The Q&A Archives: Caring for Aged Perennials

Question: I have forty year old lilac bushes and iris plants that my grandfather planted. Each year they seem to flower less and less. Can you tell me what may be the problem, or what I could do to make them happier?

Answer: Are there trees surrounding the plantings that shade them? Many flowering plants require full sun in order to bloom. Regular pruning and feeding of your grandfather's lilac should restore it to its former glory. Iris multiply quickly and benefit fromdivision every 3-4 years. As you've found, if you let them go, they become crowded and don't bother to put energy into bloom. I think it's because they sense their success in propogating the species - there's less need to bloom to set seeds.<br><br>If the lilac has never been pruned, has lots of "suckers" sprouting from the roots, and looks weak or overgrown, prune it this summer after it finishes blooming. Remove all dead/weak/crowded branches, then remove 1/3 of the oldest branches. In the next two years, remove the remaining 2/3 of the old growth until the whole shrub is renewed. It probably could use some fertilizer - topdress around the base of the shrub with compost/aged manure.<br><br>Iris are best divided just after blooming has completed, when the plant enters a brief dormancy. It can also be done in early spring but this may delay flowering until the following year. Division is simple: I simply dig out the clump with a garden fork and pull/cut apart the rhizomes'll be surprised how many divisions you get! When replanting, enrich soil with compost, and keep the very tops visible, as this helps prevent root rot and insect infestation. Enjoy your rejuvenated garden!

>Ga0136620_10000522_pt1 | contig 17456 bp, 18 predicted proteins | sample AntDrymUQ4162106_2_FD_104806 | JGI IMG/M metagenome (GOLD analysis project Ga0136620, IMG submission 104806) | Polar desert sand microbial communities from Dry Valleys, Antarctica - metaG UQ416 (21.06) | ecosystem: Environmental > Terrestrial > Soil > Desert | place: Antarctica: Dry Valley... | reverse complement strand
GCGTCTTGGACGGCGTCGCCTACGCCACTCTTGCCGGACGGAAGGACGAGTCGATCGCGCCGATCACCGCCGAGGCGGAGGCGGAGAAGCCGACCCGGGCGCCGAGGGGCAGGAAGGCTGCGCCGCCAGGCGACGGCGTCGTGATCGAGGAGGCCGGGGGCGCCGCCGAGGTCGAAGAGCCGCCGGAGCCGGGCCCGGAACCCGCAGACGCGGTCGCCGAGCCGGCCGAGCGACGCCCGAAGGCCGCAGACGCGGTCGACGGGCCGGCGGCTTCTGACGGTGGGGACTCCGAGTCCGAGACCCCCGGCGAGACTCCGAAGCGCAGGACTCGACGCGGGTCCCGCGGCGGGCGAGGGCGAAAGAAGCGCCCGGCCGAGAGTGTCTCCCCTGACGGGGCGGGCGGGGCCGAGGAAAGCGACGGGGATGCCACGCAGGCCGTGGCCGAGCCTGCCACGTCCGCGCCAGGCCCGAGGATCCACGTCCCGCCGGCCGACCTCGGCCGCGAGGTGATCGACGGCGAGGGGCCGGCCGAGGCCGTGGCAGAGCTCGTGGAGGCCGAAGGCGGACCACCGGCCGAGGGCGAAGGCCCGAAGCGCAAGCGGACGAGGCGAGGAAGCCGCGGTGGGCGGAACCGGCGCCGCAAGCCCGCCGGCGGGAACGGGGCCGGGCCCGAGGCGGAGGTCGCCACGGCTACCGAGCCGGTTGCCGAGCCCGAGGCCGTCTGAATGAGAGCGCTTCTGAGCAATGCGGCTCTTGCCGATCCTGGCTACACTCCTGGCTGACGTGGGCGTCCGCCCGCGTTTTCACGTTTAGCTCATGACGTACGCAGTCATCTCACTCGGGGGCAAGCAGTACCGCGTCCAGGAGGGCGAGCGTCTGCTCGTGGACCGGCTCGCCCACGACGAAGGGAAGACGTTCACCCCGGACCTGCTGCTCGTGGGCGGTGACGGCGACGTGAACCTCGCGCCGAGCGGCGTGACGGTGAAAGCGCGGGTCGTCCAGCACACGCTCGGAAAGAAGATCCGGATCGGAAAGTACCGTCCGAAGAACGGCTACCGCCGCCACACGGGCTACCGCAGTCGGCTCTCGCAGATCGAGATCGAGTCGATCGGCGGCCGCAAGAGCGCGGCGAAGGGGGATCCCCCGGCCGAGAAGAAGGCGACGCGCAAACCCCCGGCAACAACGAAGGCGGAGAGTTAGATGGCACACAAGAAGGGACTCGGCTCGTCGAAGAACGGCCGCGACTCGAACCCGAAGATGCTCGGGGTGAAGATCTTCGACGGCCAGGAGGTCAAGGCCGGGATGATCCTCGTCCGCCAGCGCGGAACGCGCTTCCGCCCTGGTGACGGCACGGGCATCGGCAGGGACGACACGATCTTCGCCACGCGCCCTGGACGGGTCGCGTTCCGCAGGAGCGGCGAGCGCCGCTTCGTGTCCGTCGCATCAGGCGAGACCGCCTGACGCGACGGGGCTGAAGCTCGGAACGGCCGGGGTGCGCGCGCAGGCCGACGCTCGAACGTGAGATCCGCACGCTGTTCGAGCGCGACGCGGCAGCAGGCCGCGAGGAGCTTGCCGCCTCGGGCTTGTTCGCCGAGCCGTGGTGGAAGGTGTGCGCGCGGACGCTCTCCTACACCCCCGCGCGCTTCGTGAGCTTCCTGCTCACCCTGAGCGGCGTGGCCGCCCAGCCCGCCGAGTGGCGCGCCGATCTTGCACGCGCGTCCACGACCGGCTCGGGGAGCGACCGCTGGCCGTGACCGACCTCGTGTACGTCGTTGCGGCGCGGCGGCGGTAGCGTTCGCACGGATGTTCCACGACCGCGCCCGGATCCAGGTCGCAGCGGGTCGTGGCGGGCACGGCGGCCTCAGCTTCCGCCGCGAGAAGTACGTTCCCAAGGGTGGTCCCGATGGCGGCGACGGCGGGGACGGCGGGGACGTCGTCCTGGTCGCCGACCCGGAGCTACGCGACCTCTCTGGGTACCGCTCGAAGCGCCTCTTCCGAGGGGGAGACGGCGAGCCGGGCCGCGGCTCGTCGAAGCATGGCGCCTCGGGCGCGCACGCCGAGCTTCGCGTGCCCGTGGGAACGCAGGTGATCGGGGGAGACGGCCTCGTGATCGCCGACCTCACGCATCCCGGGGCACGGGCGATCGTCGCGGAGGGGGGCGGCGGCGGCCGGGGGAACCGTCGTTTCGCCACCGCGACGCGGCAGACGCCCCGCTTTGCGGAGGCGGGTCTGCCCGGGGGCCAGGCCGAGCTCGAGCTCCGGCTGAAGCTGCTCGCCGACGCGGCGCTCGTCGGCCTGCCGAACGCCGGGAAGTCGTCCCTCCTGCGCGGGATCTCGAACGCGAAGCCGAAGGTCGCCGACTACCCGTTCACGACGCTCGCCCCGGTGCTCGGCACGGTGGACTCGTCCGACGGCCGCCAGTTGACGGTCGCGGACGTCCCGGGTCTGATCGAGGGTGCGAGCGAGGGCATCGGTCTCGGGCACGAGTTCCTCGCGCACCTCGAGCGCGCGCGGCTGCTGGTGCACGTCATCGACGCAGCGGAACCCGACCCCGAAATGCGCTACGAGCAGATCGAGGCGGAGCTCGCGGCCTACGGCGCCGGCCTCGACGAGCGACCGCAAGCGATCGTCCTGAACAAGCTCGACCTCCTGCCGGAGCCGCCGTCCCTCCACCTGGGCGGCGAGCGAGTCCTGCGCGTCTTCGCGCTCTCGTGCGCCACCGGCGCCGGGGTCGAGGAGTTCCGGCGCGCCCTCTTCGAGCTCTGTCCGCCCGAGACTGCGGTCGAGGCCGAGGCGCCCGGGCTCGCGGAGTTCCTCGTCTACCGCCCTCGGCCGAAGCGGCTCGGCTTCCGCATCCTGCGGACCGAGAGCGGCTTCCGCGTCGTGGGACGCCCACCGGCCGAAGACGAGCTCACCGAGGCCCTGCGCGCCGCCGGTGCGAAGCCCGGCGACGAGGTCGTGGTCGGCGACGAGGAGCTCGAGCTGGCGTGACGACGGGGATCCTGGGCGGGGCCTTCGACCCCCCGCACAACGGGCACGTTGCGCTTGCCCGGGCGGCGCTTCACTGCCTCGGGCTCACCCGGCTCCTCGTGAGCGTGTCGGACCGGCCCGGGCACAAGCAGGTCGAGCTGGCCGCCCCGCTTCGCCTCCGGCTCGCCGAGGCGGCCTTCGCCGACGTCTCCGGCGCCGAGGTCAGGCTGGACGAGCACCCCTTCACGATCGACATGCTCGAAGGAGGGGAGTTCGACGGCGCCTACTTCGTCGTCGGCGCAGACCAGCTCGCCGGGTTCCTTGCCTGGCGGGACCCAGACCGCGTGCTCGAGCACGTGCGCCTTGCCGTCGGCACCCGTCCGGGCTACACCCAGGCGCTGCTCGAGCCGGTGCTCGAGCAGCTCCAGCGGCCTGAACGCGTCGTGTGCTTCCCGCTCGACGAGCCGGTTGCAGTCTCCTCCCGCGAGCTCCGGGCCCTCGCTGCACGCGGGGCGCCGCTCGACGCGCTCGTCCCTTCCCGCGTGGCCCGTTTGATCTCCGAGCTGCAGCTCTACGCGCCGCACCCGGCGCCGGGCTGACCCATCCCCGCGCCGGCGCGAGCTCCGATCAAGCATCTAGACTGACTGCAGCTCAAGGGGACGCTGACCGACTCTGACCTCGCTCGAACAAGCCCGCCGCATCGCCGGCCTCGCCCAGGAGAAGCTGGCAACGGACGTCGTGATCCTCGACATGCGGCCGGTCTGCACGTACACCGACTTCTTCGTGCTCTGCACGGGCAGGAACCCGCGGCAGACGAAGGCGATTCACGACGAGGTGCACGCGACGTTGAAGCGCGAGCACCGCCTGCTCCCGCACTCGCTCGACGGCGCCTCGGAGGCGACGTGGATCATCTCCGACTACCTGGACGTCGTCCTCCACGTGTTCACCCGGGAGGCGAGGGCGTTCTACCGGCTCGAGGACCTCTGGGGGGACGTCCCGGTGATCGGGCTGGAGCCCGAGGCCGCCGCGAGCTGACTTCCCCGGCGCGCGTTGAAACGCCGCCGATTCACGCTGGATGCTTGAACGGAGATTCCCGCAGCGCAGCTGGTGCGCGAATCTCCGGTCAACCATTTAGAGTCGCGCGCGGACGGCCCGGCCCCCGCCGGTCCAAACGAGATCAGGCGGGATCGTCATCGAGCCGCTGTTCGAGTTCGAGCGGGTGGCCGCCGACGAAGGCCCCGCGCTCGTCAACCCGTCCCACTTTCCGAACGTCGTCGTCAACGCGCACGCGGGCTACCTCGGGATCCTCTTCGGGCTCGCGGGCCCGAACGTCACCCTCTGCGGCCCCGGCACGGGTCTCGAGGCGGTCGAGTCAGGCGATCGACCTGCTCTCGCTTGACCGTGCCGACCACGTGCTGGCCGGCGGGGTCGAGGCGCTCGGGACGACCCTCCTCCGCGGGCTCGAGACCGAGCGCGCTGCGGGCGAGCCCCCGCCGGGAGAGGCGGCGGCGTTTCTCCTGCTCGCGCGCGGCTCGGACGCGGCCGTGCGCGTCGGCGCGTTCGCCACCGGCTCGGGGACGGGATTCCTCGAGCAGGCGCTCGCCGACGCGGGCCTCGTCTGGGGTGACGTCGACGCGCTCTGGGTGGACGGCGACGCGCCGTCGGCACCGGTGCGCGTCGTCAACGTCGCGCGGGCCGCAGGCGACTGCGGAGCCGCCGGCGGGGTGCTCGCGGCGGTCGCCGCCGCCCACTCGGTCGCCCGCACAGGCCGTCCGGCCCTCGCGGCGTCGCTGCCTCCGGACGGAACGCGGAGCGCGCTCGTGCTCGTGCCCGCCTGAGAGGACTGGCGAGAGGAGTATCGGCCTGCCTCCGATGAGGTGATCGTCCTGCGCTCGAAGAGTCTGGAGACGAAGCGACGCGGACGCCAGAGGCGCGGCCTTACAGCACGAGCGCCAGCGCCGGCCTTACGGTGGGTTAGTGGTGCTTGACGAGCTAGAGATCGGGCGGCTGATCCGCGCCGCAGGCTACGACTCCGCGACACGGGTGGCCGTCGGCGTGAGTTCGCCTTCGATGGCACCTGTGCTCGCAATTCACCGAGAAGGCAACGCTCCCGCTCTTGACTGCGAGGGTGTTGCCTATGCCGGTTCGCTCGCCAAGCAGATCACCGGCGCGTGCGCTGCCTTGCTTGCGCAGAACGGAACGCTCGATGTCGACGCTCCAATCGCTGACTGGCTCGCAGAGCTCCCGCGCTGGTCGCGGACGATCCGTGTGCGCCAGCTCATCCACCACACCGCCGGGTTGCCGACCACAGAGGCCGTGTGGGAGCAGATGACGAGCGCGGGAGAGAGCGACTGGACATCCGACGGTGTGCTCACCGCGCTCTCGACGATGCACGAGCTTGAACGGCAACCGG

« Click to go to the homepage

» Ask a question of your own

Q&A Library Searching Tips

  • When singular and plural spellings differ, as in peony and peonies, try both.
  • Search terms are not case sensitive.

Today's site banner is by Marilyn and is called "Southern Comfort"